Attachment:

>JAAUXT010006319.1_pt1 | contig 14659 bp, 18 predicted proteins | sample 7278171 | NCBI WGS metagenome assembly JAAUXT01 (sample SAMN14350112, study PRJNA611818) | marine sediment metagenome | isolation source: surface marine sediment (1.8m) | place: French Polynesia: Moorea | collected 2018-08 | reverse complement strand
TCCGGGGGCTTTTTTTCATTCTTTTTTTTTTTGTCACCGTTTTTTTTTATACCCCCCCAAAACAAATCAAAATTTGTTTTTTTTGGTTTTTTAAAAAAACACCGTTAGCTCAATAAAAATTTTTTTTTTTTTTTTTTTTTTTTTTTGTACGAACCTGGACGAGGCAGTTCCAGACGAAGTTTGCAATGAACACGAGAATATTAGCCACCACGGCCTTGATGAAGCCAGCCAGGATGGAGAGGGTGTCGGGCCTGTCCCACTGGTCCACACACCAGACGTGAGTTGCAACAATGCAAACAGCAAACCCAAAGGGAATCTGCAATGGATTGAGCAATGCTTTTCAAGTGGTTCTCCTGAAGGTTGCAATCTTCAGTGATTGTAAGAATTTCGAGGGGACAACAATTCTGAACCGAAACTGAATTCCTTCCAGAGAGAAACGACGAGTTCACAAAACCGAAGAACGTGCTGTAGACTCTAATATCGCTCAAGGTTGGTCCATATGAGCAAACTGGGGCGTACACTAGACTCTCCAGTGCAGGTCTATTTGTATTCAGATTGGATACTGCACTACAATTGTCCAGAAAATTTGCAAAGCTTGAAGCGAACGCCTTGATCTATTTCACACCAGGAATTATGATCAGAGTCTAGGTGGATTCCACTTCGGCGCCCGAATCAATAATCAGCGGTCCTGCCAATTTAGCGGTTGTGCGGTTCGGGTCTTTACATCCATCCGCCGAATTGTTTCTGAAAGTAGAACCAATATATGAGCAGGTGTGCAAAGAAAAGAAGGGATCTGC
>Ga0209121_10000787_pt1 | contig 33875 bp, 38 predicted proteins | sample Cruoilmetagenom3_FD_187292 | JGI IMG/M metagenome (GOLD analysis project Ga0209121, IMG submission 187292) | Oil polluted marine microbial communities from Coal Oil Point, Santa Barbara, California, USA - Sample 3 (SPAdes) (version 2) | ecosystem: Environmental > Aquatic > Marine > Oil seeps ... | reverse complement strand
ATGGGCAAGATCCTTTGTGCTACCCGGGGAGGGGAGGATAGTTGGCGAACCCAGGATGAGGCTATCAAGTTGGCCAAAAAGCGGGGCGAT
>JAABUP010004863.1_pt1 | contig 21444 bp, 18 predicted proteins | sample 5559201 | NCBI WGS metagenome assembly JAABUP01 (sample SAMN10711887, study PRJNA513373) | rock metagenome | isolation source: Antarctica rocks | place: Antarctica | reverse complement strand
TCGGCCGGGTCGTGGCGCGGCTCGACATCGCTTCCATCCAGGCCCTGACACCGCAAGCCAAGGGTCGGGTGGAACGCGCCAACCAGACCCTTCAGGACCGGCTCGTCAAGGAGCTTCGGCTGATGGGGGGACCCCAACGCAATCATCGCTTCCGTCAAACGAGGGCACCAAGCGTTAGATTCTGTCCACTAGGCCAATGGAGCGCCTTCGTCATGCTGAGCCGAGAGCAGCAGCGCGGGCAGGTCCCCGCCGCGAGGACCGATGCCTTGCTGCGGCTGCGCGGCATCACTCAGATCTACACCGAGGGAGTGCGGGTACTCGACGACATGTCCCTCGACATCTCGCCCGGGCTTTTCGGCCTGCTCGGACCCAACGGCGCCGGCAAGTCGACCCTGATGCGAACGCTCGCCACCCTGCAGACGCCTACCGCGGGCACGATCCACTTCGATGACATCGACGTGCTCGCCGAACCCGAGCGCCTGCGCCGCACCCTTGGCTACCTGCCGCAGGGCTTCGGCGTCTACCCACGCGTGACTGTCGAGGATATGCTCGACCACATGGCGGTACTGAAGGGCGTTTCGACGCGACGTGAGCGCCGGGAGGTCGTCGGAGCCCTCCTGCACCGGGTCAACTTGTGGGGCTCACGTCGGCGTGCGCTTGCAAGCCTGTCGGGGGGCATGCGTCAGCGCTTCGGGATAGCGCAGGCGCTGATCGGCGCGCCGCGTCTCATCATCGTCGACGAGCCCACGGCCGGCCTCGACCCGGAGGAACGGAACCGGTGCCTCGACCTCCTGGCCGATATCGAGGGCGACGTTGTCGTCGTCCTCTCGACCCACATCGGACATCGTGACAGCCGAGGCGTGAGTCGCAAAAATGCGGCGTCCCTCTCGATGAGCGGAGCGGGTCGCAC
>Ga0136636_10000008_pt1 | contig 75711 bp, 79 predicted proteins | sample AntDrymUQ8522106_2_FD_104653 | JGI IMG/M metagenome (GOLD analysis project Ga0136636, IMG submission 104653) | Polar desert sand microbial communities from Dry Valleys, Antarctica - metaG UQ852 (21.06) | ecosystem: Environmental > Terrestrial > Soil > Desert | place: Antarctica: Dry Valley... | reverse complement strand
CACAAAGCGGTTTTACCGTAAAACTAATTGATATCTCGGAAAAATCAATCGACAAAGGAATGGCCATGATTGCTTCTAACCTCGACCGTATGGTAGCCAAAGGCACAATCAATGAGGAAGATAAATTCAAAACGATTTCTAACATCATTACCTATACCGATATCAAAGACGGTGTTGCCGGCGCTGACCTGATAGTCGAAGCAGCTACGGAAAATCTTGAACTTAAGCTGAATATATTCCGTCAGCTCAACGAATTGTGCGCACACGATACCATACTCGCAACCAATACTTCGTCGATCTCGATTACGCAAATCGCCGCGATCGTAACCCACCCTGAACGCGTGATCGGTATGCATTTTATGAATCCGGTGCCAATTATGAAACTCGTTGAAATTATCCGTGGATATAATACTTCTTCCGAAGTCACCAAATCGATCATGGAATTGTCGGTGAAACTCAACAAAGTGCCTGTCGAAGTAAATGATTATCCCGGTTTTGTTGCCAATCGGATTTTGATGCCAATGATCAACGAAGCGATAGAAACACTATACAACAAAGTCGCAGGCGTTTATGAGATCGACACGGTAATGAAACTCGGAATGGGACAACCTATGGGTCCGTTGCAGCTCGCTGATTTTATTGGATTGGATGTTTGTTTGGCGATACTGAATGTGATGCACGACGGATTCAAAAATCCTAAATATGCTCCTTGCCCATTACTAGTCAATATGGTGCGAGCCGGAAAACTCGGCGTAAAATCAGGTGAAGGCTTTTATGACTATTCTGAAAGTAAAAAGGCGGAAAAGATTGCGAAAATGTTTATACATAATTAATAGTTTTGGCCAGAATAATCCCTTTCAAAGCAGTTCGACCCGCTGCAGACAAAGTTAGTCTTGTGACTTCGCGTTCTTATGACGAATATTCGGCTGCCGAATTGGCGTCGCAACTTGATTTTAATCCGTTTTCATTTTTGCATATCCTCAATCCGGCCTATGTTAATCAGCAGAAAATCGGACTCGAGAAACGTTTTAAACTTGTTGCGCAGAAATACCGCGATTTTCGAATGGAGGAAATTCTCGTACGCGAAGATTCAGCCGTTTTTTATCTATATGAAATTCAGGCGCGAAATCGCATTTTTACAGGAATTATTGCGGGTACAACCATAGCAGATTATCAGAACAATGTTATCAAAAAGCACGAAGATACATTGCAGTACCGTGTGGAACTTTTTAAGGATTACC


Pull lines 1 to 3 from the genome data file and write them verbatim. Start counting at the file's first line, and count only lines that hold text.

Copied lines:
>JAAUXT010006319.1_pt1 | contig 14659 bp, 18 predicted proteins | sample 7278171 | NCBI WGS metagenome assembly JAAUXT01 (sample SAMN14350112, study PRJNA611818) | marine sediment metagenome | isolation source: surface marine sediment (1.8m) | place: French Polynesia: Moorea | collected 2018-08 | reverse complement strand
TCCGGGGGCTTTTTTTCATTCTTTTTTTTTTTGTCACCGTTTTTTTTTATACCCCCCCAAAACAAATCAAAATTTGTTTTTTTTGGTTTTTTAAAAAAACACCGTTAGCTCAATAAAAATTTTTTTTTTTTTTTTTTTTTTTTTTTGTACGAACCTGGACGAGGCAGTTCCAGACGAAGTTTGCAATGAACACGAGAATATTAGCCACCACGGCCTTGATGAAGCCAGCCAGGATGGAGAGGGTGTCGGGCCTGTCCCACTGGTCCACACACCAGACGTGAGTTGCAACAATGCAAACAGCAAACCCAAAGGGAATCTGCAATGGATTGAGCAATGCTTTTCAAGTGGTTCTCCTGAAGGTTGCAATCTTCAGTGATTGTAAGAATTTCGAGGGGACAACAATTCTGAACCGAAACTGAATTCCTTCCAGAGAGAAACGACGAGTTCACAAAACCGAAGAACGTGCTGTAGACTCTAATATCGCTCAAGGTTGGTCCATATGAGCAAACTGGGGCGTACACTAGACTCTCCAGTGCAGGTCTATTTGTATTCAGATTGGATACTGCACTACAATTGTCCAGAAAATTTGCAAAGCTTGAAGCGAACGCCTTGATCTATTTCACACCAGGAATTATGATCAGAGTCTAGGTGGATTCCACTTCGGCGCCCGAATCAATAATCAGCGGTCCTGCCAATTTAGCGGTTGTGCGGTTCGGGTCTTTACATCCATCCGCCGAATTGTTTCTGAAAGTAGAACCAATATATGAGCAGGTGTGCAAAGAAAAGAAGGGATCTGC
>Ga0209121_10000787_pt1 | contig 33875 bp, 38 predicted proteins | sample Cruoilmetagenom3_FD_187292 | JGI IMG/M metagenome (GOLD analysis project Ga0209121, IMG submission 187292) | Oil polluted marine microbial communities from Coal Oil Point, Santa Barbara, California, USA - Sample 3 (SPAdes) (version 2) | ecosystem: Environmental > Aquatic > Marine > Oil seeps ... | reverse complement strand